A study published in this month’s Journal of the American Dietetic Association found a higher incidence of eating disorders among young girls who follow vegetarian diets. This isn’t news, and it’s not a concern for vegetarians, either.

Over the years, a number of studies have found that a relatively high number of girls with eating disorders are vegetarian. But there is no evidence that following a vegetarian diet causes eating disorders. It’s actually pretty silly to think that giving up meat could cause someone to develop anorexia!

Rather, it is likely that girls with eating disorders often choose vegetarian diets as one of many ways to control food intake and mask their eating disorder. Previous studies bear this out.

However, a number of news and food industry sites, including the industry website Food Navigator, placed their own spin on the story—suggesting that the study showed vegetarian girls to be at increased risk for problems like anorexia and bulimia. There is just no evidence that this is true.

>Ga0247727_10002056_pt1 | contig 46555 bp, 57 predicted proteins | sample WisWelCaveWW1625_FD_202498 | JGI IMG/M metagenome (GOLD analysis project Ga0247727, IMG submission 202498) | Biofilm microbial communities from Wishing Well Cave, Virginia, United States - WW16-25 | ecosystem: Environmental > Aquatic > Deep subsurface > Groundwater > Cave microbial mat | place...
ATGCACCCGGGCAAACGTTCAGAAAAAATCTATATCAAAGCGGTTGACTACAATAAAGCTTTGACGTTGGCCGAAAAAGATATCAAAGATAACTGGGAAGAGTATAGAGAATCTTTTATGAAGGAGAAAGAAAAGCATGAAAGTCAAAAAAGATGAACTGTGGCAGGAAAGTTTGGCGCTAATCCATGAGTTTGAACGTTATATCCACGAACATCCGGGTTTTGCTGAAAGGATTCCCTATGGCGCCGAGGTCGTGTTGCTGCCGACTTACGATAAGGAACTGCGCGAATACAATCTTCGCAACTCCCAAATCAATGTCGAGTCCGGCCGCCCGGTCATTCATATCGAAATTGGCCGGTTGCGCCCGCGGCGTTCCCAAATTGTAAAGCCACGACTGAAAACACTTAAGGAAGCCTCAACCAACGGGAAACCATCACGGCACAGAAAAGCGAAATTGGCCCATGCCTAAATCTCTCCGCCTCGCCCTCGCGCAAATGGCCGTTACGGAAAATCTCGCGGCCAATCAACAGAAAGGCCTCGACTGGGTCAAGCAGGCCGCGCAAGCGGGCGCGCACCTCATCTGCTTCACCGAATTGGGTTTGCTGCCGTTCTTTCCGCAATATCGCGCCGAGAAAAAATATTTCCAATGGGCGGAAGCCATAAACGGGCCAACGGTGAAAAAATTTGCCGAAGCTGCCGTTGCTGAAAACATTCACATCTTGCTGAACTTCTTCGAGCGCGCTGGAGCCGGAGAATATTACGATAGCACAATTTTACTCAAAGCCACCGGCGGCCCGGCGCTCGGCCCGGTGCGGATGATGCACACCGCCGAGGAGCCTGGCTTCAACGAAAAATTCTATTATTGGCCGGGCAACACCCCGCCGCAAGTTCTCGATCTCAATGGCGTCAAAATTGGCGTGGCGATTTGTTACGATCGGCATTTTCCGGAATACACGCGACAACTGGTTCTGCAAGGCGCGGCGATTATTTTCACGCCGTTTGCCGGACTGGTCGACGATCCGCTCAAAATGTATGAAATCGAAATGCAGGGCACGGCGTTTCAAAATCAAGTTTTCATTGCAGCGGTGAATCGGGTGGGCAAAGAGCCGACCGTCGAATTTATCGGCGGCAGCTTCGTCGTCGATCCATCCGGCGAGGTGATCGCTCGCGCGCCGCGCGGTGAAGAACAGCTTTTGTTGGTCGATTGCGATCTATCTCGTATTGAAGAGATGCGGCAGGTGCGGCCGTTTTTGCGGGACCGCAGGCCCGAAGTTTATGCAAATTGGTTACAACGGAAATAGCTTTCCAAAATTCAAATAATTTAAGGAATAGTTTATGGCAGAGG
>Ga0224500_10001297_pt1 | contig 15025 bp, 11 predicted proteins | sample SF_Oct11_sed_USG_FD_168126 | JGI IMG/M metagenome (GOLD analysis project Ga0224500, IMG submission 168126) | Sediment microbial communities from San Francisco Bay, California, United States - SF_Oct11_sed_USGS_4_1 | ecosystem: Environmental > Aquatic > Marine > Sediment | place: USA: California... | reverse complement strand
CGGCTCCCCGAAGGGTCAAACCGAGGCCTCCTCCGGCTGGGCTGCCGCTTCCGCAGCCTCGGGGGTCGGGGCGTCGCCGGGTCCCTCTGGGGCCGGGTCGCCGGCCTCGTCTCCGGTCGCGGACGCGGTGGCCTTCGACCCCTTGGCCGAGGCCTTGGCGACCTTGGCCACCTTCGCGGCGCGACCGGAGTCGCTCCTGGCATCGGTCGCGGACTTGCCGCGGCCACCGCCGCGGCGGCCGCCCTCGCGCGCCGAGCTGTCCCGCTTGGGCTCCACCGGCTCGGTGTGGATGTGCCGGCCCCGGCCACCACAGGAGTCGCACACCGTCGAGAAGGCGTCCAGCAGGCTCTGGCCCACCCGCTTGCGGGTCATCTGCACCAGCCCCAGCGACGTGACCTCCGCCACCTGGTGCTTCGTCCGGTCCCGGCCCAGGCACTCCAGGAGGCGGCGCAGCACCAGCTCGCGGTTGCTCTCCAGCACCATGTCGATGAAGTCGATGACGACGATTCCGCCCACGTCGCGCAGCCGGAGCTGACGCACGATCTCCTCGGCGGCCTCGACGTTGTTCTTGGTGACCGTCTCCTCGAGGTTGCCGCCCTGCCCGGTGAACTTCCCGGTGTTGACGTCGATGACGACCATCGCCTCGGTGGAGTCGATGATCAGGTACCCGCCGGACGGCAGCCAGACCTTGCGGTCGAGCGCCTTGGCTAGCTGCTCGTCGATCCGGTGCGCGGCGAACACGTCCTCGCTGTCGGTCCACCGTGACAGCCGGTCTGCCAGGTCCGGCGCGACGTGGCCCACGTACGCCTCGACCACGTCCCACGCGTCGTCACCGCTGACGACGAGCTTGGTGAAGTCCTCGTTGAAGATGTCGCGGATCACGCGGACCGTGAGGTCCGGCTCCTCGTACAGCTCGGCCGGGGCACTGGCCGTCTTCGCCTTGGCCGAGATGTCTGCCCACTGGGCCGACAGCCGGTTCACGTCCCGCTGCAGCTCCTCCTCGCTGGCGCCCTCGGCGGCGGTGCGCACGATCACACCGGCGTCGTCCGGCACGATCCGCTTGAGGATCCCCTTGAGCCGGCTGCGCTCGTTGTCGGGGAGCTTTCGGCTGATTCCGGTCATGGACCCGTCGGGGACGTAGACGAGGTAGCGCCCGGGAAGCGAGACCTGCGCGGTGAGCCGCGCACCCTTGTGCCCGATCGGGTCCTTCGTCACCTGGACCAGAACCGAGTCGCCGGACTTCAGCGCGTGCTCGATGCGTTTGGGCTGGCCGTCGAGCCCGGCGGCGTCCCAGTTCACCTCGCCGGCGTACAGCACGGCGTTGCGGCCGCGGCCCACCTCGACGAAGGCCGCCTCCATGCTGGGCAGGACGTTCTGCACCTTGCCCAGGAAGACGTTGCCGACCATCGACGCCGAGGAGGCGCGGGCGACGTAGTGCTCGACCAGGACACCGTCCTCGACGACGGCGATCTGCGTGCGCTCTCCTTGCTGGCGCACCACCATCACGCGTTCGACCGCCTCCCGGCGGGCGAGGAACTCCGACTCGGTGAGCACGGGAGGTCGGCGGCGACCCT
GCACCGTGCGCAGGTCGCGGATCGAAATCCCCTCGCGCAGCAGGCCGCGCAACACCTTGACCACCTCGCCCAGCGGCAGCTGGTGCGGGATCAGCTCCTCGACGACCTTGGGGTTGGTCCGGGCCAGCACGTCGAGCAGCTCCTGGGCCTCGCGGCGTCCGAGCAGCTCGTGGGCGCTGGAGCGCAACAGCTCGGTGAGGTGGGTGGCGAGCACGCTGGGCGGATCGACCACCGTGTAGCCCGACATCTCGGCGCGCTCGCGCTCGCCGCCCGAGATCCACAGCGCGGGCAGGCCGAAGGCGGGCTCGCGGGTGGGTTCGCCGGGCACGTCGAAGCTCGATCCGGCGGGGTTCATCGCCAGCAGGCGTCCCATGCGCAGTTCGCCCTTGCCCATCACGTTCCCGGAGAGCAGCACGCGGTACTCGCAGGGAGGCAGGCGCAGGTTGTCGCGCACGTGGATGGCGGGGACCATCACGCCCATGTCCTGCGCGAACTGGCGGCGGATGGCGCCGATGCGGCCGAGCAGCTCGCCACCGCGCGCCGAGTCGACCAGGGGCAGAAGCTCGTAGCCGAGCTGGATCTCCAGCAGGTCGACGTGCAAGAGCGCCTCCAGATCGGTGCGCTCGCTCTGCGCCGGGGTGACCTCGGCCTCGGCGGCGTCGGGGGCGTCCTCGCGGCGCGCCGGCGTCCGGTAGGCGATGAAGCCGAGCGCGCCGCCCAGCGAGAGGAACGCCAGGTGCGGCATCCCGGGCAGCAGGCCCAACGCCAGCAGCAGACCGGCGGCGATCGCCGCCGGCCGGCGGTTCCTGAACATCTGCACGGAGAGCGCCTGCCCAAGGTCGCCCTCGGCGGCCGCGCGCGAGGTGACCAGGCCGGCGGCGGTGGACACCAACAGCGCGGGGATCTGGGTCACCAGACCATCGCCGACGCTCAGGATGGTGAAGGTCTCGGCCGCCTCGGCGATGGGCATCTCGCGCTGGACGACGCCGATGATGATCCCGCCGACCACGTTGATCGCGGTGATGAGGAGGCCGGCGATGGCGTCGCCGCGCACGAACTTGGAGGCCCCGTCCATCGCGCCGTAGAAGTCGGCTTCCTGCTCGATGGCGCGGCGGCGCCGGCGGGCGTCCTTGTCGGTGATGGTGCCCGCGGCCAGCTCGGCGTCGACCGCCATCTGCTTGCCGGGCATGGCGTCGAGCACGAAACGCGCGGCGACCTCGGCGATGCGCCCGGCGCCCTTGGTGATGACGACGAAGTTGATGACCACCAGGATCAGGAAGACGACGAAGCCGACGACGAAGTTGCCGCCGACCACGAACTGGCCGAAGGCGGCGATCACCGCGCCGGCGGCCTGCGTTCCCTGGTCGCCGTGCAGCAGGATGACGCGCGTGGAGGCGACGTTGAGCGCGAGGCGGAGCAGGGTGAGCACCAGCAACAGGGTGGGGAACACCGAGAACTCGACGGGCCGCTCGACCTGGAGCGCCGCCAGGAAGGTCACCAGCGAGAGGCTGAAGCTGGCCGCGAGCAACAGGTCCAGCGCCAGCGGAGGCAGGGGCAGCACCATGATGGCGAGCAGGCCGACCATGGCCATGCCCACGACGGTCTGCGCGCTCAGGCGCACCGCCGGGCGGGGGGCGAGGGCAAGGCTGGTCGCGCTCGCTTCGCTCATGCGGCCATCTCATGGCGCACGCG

Eating disorders are serious, and family members should watch for symptoms. Red flags include the following:

  • Refusal to eat, excuses for not eating, skipping meals
  • Extreme weight loss and denial of weight loss
  • Denial of hunger
  • Emotional apathy
  • Rigid meal and eating rituals
  • Repeated weighing
  • Complaining about being fat

    The Mayo Clinic offers a more comprehensive list. Vegetarian or vegan diets do not cause eating disordera!